Polystyrene foams have various applications, and cutting of them is usually performed with a heated metal wire. However, it has recently been reported that micro- and nanoparticles are released by such thermal cutting at a rate of a few billion particles per second, and these particles have a high likelihood of getting into the respiratory system of the operator. HBCD, as the additive flame retardant, can also be released and is mostly incorporated into the emitted particles.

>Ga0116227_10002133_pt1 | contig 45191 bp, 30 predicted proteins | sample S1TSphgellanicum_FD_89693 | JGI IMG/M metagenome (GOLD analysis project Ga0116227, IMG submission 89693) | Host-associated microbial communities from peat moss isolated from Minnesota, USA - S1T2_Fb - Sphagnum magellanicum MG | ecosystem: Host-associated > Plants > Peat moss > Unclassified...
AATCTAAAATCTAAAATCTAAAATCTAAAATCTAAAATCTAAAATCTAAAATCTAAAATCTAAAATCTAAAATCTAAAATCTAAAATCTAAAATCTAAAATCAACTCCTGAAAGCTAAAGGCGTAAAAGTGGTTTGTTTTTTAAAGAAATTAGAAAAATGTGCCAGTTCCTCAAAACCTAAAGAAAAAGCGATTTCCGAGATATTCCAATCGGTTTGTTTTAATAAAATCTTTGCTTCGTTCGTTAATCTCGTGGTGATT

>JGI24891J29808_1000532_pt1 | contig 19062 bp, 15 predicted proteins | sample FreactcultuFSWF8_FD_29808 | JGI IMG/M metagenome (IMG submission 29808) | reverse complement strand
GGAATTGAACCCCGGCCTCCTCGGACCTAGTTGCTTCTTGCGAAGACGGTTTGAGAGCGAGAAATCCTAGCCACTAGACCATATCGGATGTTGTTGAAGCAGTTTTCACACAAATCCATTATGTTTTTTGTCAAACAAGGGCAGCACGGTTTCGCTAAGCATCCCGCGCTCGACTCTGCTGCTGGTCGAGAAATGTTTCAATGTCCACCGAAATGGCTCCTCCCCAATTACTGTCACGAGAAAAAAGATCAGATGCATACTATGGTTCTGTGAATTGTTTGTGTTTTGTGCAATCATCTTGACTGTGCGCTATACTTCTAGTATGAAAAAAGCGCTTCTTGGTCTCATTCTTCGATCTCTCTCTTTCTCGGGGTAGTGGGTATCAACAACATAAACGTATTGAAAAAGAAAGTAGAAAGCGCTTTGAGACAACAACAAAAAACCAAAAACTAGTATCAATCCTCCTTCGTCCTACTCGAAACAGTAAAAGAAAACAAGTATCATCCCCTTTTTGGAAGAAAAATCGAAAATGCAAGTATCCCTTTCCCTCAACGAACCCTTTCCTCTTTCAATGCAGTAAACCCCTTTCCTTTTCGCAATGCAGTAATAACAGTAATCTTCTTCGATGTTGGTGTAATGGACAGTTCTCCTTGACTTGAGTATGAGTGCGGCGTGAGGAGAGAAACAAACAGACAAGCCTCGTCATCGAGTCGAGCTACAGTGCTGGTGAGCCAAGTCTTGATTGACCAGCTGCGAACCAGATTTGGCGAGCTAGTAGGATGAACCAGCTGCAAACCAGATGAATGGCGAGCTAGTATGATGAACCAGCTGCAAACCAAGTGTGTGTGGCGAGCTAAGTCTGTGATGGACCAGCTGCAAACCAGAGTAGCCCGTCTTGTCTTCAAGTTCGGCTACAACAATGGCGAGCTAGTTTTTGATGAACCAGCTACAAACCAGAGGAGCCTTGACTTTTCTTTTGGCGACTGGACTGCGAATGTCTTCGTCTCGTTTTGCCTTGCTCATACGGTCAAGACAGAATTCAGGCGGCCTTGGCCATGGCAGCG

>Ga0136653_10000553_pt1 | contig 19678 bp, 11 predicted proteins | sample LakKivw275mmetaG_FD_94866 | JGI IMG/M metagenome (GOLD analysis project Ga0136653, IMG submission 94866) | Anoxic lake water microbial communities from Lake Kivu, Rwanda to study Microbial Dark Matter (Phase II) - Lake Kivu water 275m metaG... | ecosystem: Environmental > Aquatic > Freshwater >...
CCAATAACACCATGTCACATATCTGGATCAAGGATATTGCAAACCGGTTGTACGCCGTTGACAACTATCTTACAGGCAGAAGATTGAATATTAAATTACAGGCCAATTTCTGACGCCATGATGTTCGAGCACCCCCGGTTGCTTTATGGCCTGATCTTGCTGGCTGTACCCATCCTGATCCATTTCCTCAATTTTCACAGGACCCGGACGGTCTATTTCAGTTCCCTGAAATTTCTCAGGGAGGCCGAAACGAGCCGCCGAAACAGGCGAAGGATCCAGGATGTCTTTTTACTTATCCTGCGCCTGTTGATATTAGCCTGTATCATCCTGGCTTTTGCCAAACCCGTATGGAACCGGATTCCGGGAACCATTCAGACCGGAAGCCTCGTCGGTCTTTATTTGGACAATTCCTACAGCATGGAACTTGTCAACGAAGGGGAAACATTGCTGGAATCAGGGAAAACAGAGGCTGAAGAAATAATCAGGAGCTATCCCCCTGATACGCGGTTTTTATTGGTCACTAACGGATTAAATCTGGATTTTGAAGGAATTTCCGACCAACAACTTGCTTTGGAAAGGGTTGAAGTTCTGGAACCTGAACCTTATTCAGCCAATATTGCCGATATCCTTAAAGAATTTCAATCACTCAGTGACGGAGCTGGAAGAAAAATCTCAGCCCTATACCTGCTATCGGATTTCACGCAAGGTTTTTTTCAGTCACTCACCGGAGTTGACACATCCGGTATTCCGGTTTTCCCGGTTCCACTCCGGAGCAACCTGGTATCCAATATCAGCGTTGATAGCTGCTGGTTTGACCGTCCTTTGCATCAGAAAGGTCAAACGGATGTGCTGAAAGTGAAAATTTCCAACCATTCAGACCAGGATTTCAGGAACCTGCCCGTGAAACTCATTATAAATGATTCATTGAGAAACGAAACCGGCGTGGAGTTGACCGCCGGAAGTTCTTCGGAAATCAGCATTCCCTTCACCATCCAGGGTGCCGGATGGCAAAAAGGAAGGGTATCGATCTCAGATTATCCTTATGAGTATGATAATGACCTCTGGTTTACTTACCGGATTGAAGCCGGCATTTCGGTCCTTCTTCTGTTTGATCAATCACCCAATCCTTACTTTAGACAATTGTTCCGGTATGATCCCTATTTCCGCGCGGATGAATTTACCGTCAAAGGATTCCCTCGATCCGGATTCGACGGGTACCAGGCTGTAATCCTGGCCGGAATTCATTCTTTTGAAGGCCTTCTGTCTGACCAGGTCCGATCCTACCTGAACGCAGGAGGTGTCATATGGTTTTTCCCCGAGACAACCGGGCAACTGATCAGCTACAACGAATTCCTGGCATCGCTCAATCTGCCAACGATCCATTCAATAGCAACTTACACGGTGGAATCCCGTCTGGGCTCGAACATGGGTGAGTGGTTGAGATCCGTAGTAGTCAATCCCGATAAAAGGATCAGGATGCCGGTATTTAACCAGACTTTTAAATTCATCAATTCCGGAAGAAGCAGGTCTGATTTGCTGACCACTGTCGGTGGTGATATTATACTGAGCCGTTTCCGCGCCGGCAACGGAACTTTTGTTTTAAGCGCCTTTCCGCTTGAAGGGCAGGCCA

The chemical composition of the emitted particles was investigated in more detail in this study. Samples were collected by a cascade impactor during the thermal cutting of expanded (EPS) and extruded (XPS) polystyrene foam. Samples from three impactor stages were analyzed by GC-MS for their overall chemical compositions. Both particulate and gaseous samples were analyzed by LC-MS/MS for the amount of HBCD diastereomers. It was found that larger particles contain a significantly higher percentage of compounds with high boiling points. The comparison of the HBCD diastereomer patterns in EPS foam and the emitted particles revealed that isomerization occurred among the HBCD diastereomers. The average α-HBCD fractions were 14% and 60% in the EPS foam and emitted particles, respectively. In contrast, the corresponding average γ-HBCD fractions were 83% and 30%. Thermal cutting led to the conversion of a large fraction of γ-HBCD to α-HBCD, which is relatively stable and bio-accumulative. The diastereomer conversion was much more significant in the particles than in the gas emitted from EPS thermal cutting.